Anne-Fleur at home in the Unitas association house, photo's Mila Bertens

Is one of these student homes a good fit for you?

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As a freshman student, you’re dealing with a lot of new things: a new study programme, new friends, and perhaps a new house. There are countless student homes in Utrecht: small, large, owned by associations, the student housing organisation, or private citizens. How do you find out which type of house suits you best? Four residents of Utrecht student homes share their experiences, and tell you all about what makes their house special.

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IBB: ‘It's always a party around here' 

Willem Kalkman (20) is from The Hague
Is a fourth-year student of Physics and Maths
Has been living in a room at the Ina Boudier Bakkerlaan in the Abstede neighbourhood for 1.5 years
Has 14 housemates

The IBB is the largest student housing complex of student housing organisation SSH, with a total of 1,300 residents.

How did you end up here?
“I lived in other houses in Utrecht and Zeist first. Once I’d accumulated enough waiting time with the SSH, I went for an interview here, and got the room.”

Why did you decide to live in student housing?
“When I started my studies, I immediately joined my study association’s committees. When you have dinner together, and you’re hanging out in the evenings, you don’t want to have to take the train back to The Hague. In those moments, it’s nice to have a place of your own in Utrecht.”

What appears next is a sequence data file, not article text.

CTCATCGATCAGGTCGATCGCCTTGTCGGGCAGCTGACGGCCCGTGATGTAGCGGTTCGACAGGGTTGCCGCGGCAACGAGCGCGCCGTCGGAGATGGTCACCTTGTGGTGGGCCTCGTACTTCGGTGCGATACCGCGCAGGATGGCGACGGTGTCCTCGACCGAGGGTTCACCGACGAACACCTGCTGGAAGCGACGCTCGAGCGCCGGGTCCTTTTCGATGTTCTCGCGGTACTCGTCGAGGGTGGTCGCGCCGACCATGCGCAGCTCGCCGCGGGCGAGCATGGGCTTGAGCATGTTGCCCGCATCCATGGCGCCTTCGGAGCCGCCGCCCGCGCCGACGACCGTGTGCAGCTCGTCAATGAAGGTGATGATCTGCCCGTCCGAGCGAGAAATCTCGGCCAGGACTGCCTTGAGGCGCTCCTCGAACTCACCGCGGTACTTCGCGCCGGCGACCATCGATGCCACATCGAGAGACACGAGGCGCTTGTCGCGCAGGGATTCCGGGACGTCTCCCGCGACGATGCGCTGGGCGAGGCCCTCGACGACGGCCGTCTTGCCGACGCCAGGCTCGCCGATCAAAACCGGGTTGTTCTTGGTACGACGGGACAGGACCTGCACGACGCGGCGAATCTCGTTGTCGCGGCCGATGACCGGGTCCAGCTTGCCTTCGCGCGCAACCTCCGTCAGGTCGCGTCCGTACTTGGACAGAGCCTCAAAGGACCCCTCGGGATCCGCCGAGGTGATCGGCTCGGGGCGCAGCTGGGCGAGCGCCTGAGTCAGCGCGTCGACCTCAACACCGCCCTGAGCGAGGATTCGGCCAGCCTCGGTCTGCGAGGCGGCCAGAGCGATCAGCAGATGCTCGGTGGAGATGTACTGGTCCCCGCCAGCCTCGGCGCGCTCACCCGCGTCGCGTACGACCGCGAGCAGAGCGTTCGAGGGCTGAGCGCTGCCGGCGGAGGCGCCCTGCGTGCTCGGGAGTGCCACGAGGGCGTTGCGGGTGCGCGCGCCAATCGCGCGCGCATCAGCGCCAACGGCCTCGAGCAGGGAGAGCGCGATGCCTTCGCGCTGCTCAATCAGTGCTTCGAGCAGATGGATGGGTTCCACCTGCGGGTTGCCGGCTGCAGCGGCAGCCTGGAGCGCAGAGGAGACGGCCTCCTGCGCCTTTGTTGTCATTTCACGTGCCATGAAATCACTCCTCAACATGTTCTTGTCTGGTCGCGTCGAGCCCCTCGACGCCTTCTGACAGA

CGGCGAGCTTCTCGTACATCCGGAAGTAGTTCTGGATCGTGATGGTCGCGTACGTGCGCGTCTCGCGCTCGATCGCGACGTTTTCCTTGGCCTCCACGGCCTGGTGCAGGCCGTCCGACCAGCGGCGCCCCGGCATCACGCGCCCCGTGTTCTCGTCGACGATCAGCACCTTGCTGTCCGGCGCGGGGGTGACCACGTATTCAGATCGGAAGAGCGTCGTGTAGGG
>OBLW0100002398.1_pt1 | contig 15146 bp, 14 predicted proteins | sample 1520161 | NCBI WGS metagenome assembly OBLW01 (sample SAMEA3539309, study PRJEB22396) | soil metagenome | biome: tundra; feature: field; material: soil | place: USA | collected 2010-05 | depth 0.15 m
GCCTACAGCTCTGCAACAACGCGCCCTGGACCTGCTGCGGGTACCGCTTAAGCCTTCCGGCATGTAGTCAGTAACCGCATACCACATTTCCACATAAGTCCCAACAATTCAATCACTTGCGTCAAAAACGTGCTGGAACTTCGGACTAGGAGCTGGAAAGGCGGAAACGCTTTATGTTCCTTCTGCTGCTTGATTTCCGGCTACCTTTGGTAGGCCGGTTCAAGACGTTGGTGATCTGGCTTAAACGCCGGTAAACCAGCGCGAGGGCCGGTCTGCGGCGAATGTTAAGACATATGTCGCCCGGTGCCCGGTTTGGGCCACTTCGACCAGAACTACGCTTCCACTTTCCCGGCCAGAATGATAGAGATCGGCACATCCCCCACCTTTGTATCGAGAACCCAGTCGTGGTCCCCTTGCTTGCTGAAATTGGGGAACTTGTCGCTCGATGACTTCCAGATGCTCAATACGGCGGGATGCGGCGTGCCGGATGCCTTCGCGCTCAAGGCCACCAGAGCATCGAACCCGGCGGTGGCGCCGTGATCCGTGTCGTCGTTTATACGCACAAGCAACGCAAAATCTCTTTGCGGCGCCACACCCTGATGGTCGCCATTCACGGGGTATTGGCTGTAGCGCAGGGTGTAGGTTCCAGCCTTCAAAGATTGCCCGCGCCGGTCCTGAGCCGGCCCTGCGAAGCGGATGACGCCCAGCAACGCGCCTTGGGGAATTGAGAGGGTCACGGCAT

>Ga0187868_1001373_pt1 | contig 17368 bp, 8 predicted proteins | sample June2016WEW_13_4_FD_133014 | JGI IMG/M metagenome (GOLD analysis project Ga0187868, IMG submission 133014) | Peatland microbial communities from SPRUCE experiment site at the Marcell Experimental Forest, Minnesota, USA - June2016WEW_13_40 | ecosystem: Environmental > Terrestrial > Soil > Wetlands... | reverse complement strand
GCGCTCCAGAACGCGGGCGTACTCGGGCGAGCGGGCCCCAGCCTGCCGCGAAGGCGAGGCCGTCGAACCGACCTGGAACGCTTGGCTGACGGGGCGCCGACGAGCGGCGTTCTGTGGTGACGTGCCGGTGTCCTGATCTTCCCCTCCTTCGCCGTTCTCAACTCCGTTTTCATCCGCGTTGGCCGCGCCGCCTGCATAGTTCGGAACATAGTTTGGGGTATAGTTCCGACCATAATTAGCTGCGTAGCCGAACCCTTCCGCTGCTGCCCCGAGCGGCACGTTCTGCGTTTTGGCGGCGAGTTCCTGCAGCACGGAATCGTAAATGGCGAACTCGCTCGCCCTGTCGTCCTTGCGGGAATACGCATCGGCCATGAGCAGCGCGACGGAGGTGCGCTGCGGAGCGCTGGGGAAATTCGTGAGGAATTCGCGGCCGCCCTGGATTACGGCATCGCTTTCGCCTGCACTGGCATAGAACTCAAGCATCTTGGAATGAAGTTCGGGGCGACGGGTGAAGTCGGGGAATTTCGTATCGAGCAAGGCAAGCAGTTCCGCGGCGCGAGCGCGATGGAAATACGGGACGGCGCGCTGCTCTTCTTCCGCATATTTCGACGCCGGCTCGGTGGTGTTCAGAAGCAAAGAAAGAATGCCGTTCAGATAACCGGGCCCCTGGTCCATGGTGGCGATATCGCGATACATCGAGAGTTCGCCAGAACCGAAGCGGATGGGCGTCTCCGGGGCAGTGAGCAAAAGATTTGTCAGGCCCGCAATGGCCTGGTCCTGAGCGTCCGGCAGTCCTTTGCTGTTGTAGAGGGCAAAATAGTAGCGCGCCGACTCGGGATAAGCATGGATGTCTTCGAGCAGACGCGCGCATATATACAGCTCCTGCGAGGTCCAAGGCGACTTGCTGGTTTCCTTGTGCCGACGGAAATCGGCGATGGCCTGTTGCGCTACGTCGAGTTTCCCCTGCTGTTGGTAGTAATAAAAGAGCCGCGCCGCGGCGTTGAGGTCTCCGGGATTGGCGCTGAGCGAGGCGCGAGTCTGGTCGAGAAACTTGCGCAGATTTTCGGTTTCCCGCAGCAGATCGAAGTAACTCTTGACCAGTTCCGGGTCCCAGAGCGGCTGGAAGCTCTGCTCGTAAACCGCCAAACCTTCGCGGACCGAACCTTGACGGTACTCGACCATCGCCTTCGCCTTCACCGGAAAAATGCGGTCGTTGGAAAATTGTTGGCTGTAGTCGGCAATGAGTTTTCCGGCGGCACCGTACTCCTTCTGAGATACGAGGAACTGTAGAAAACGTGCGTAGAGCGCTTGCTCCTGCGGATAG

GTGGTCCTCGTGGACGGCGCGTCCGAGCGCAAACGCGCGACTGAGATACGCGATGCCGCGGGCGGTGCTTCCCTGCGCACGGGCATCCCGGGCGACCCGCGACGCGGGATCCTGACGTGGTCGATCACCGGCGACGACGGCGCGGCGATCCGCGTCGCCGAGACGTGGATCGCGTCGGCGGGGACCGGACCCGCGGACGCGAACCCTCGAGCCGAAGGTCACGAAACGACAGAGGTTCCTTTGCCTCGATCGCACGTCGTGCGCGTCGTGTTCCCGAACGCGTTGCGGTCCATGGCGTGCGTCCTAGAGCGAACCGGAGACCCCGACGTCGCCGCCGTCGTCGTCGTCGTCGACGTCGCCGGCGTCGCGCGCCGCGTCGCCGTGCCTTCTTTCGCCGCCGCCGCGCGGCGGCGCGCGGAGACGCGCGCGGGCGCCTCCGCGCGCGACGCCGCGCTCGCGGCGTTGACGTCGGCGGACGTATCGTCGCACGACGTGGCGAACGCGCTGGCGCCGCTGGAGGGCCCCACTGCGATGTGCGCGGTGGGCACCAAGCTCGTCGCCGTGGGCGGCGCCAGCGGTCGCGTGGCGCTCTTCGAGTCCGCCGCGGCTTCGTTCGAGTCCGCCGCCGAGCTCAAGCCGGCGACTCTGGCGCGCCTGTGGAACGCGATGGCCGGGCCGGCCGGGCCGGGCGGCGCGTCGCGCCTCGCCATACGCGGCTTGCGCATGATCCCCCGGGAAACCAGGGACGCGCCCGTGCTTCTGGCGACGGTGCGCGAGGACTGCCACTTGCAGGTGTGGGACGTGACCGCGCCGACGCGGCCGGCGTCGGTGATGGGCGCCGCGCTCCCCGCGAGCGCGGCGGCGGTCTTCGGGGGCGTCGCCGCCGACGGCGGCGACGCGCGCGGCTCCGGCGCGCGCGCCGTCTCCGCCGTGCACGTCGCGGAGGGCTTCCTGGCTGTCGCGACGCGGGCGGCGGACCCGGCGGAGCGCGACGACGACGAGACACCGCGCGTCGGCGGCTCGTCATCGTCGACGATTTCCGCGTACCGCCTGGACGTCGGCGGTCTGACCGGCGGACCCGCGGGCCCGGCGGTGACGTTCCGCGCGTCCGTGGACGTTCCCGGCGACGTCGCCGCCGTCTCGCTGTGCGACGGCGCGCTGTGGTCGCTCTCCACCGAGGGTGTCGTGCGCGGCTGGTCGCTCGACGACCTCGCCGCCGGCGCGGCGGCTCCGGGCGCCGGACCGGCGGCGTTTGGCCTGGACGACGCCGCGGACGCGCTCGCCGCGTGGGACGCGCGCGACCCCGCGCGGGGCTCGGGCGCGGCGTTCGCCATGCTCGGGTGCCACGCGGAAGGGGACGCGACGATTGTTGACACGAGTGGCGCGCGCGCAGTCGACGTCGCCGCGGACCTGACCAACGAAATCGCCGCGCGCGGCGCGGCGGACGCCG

How is it, living at the IBB?
“The great thing about the IBB is that there are tons of students who live here: it’s always a party around here! Before I came to live here, I’d heard a lot of negative opinions about the IBB. Of course it can be messy at times, and you have a lot of roommates, but it’s doable, and it’s fun that there’s always someone to hang out with. And you have your own room, so you can always retreat there if you want. It might not be for everyone, but I love it!”

Are there any downsides?
“In the summers and weekends, it’s often very busy and fun outdoors. That can get annoying if you want to go to sleep early, but I’ve learnt to fall asleep even when there’s a lot of noise. So you get used to that!”

Would you advise first-year students to find a place of their own?
“Definitely! Now, with corona, it might not be as necessary, but studying when you’re living on your own, is a completely different experience, because you’re really taking care of yourself.”


LB9 : ‘The youngest of the house have more tasks'

Anne Fleur Bus (19) is from Groningen
Is a first-year student of Law (previously studied LAS)
Has been living in Unitas association house LB9 for 1 year
Lives with 13 others (both boys and girls), dog Berry, and cat Beverly.

LB9 stands for Lucas Bolwerk 9, is owned by student association Unitas S.R. and is located in the city centre.